What to do When Medications Affect Your Vision
As you fill a new prescription, you might not think of the impact it could have on your eyes. Yet some prescription drugs and even a few over-the-counter remedies can have serious visual side effects.
As you fill out a new prescription, you might not think of the impact it could have on your eyes. Yet some prescription drugs and even a few over-the-counter remedies can have serious visual side effects.
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Medications can have a variety of effects on your eyes, ranging from minor, temporary issues such as blurred vision to permanent damage. Learn which drugs cause the most problems — and what to watch for if you have risk factors.
A few stand out, although you should check for potential visual side effects with any new medication. This list offers just a few common culprits.
Corticosteroids: People take these for a range of conditions, from asthma and allergies to arthritis and skin conditions. But whether in cream or pill form, they can cause swelling in the back of the eye or retina and potentially lead to cataracts. Even an over-the-counter nasal spray like Flonase comes with risks.
Antihistamines: They may fight allergies, but they also can raise certain patients’ risk for glaucoma. See more information below for those with particularly high risk levels.
Antipsychotic medications: Drugs such as Thorazine and Mellaril can be toxic to your retina.
Antimalarials: For example, Plaquenil — used to treat malaria, lupus and arthritis — also has toxic effects on the retina.
Other drugs may raise eye surgery risk and other conditions, so talk to your doctor if you have concerns. And if you take a medication that comes with risk, be sure to have regular eye exams to make sure they don’t damage your vision.
Anyone taking medications such as cortisone and others listed above may experience visual side effects.
But if you have glaucoma or diabetes, you should be especially vigilant. Some people’s eyes are configured to have a “narrow angle” that puts them at risk for an acute onset of glaucoma. Sulfa drugs like Topamax, or certain antihistamines or incontinence medications like Detrol or Ditropan, can trigger an acute attack of glaucoma in someone with a narrow angle.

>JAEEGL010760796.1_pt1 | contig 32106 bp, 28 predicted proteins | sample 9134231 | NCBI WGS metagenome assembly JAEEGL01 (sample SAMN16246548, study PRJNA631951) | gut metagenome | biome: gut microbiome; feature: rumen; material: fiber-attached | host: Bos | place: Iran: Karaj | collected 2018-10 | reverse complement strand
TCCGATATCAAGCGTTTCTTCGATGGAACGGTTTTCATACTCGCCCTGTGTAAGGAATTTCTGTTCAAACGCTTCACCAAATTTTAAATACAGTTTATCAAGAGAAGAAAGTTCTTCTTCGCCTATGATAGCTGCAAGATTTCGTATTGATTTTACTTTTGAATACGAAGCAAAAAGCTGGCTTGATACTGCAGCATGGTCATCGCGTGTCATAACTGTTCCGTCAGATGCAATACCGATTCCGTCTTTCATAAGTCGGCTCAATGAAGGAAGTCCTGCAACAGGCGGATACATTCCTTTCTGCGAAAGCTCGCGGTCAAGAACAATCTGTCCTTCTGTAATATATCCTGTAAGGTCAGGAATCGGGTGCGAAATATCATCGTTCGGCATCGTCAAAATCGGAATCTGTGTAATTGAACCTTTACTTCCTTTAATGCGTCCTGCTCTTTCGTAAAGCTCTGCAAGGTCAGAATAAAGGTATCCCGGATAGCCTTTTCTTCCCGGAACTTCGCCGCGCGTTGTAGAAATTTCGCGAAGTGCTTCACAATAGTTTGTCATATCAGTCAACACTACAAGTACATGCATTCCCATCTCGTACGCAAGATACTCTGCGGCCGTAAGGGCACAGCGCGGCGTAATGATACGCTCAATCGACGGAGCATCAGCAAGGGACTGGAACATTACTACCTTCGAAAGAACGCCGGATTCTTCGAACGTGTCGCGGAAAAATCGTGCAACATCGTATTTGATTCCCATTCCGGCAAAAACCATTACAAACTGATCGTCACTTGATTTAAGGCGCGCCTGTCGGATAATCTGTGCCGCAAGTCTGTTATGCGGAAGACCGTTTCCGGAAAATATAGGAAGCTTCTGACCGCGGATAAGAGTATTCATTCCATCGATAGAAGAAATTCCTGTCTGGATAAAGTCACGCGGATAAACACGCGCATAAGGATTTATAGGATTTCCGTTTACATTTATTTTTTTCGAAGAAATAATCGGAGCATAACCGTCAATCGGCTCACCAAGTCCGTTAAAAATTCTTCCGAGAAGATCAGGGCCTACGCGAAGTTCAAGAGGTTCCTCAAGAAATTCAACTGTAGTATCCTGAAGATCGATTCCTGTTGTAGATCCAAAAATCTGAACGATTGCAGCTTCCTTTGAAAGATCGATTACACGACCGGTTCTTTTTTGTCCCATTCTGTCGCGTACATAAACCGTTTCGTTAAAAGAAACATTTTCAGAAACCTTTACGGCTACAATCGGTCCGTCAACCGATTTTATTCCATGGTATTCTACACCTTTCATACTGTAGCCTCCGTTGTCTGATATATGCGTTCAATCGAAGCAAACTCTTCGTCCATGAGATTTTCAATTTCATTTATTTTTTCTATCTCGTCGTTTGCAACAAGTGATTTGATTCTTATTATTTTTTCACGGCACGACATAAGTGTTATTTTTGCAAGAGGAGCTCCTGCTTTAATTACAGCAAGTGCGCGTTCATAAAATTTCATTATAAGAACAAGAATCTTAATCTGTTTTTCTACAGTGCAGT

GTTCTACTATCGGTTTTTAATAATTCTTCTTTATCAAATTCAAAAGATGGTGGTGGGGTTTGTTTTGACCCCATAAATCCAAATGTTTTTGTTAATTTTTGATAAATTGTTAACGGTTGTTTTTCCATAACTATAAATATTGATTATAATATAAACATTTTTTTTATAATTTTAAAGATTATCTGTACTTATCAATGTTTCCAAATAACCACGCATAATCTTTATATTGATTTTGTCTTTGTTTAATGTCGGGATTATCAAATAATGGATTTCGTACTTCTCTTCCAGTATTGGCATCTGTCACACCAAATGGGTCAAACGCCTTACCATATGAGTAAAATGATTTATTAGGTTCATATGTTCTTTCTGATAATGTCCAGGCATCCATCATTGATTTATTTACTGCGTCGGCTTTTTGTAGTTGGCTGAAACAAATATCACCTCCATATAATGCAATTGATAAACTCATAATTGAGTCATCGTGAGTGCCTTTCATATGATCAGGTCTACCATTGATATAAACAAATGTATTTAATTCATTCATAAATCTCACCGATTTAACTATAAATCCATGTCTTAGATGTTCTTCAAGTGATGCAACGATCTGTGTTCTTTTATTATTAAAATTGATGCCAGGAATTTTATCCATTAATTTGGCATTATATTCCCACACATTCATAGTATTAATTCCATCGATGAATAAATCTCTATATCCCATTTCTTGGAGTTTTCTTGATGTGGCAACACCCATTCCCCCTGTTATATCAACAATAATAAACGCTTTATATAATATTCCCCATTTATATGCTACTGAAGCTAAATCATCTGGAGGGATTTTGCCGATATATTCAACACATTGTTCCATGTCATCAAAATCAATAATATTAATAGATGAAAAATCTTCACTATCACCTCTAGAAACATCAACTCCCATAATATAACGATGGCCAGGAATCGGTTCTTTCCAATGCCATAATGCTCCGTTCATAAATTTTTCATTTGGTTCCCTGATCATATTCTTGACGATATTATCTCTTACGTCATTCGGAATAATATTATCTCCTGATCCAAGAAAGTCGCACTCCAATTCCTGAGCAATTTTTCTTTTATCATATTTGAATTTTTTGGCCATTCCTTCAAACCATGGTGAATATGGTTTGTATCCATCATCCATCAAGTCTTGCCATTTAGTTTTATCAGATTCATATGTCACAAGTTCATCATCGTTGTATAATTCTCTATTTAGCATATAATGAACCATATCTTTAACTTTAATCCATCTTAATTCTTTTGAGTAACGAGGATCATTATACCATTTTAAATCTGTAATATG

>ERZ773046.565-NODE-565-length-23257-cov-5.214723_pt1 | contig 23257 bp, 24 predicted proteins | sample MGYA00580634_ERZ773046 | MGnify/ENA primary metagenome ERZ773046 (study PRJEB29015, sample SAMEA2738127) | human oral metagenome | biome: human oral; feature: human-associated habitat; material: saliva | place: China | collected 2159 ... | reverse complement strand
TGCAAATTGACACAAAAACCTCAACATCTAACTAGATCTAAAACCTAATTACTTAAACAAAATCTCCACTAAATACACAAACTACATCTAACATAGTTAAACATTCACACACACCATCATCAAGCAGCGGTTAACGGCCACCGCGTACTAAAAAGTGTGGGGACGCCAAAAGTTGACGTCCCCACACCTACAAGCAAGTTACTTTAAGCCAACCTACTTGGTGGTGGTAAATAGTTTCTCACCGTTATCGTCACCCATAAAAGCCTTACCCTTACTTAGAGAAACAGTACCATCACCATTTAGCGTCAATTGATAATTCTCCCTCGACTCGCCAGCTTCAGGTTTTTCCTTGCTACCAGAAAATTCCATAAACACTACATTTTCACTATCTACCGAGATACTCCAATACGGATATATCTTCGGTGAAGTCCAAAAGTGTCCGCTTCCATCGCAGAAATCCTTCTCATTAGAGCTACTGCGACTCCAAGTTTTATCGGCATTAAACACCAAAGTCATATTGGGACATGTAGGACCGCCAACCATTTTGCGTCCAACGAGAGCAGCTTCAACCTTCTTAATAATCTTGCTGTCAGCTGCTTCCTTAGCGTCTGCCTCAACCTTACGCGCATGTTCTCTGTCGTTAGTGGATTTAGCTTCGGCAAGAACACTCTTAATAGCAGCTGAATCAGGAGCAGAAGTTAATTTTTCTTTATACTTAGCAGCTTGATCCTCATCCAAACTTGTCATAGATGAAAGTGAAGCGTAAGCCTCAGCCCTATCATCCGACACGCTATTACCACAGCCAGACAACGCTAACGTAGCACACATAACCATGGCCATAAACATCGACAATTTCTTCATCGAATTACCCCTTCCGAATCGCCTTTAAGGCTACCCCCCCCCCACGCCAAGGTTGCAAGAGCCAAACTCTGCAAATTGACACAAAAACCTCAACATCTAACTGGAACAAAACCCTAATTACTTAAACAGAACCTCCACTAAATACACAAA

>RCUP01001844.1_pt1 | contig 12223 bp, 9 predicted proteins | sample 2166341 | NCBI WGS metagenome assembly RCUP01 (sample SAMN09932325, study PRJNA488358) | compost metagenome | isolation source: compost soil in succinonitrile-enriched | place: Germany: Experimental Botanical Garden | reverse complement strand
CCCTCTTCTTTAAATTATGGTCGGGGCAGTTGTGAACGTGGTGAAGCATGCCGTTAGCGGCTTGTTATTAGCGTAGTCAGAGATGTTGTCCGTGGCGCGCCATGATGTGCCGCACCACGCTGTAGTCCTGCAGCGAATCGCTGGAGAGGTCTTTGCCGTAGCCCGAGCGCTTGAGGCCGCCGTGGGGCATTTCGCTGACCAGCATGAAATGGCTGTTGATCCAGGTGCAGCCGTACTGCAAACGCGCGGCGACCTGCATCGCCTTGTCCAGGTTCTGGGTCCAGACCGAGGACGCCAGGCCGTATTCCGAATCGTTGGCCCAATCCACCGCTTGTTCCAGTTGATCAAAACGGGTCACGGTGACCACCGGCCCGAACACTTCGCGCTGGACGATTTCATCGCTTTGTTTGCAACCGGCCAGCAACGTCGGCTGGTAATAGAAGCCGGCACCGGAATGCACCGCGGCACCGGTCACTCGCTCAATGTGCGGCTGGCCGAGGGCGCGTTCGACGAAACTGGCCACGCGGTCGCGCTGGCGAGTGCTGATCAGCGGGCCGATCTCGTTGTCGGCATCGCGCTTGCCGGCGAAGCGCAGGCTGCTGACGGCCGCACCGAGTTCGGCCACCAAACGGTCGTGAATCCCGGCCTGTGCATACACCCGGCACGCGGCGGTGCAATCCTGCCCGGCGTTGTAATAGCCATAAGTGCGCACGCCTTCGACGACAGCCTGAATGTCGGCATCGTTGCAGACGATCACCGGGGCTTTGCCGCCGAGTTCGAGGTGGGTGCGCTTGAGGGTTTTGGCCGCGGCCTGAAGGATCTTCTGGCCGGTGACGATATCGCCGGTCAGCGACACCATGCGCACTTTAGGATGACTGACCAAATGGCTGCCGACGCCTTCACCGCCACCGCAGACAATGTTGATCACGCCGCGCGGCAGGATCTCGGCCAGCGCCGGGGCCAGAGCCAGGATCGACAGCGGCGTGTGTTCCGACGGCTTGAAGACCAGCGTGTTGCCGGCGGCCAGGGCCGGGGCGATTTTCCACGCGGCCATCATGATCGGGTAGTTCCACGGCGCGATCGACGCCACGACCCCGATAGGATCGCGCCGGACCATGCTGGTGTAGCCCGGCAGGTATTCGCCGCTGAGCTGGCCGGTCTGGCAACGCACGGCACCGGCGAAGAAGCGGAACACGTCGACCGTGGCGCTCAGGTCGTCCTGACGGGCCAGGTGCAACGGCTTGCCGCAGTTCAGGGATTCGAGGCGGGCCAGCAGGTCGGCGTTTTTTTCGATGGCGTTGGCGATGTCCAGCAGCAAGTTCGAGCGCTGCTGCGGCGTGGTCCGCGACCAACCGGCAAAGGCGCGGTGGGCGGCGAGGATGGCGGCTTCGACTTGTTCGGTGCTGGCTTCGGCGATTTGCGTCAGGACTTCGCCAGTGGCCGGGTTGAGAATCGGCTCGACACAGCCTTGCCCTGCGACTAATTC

People with diabetes are especially prone to developing blurred eyesight from cortisones. With high blood sugar levels, there is temporary swelling within the lens of the eye, resulting in blurred vision. With poor control of blood sugar, structural damage can occur within the eye that can cause severe vision loss.
If you get a new prescription or even start a new OTC medication, be aware of anything that causes pain to the eyes, or distorted or blurred vision.
If you do experience a problem, talk to the doctor who prescribed the medication. Don’t stop the medication without your doctor’s advice. They’ll want to assess whether the medication is the likely culprit — and sometimes the benefits outweigh the side effects.
Always read the warning labels, too — especially if you have a condition such as glaucoma or diabetes. A variety of medications have warnings that patients with glaucoma shouldn’t take them.
If you’re having clear-cut eye problems related to medication, see an eye doctor. Your vision is too important to assume side effects will just go away.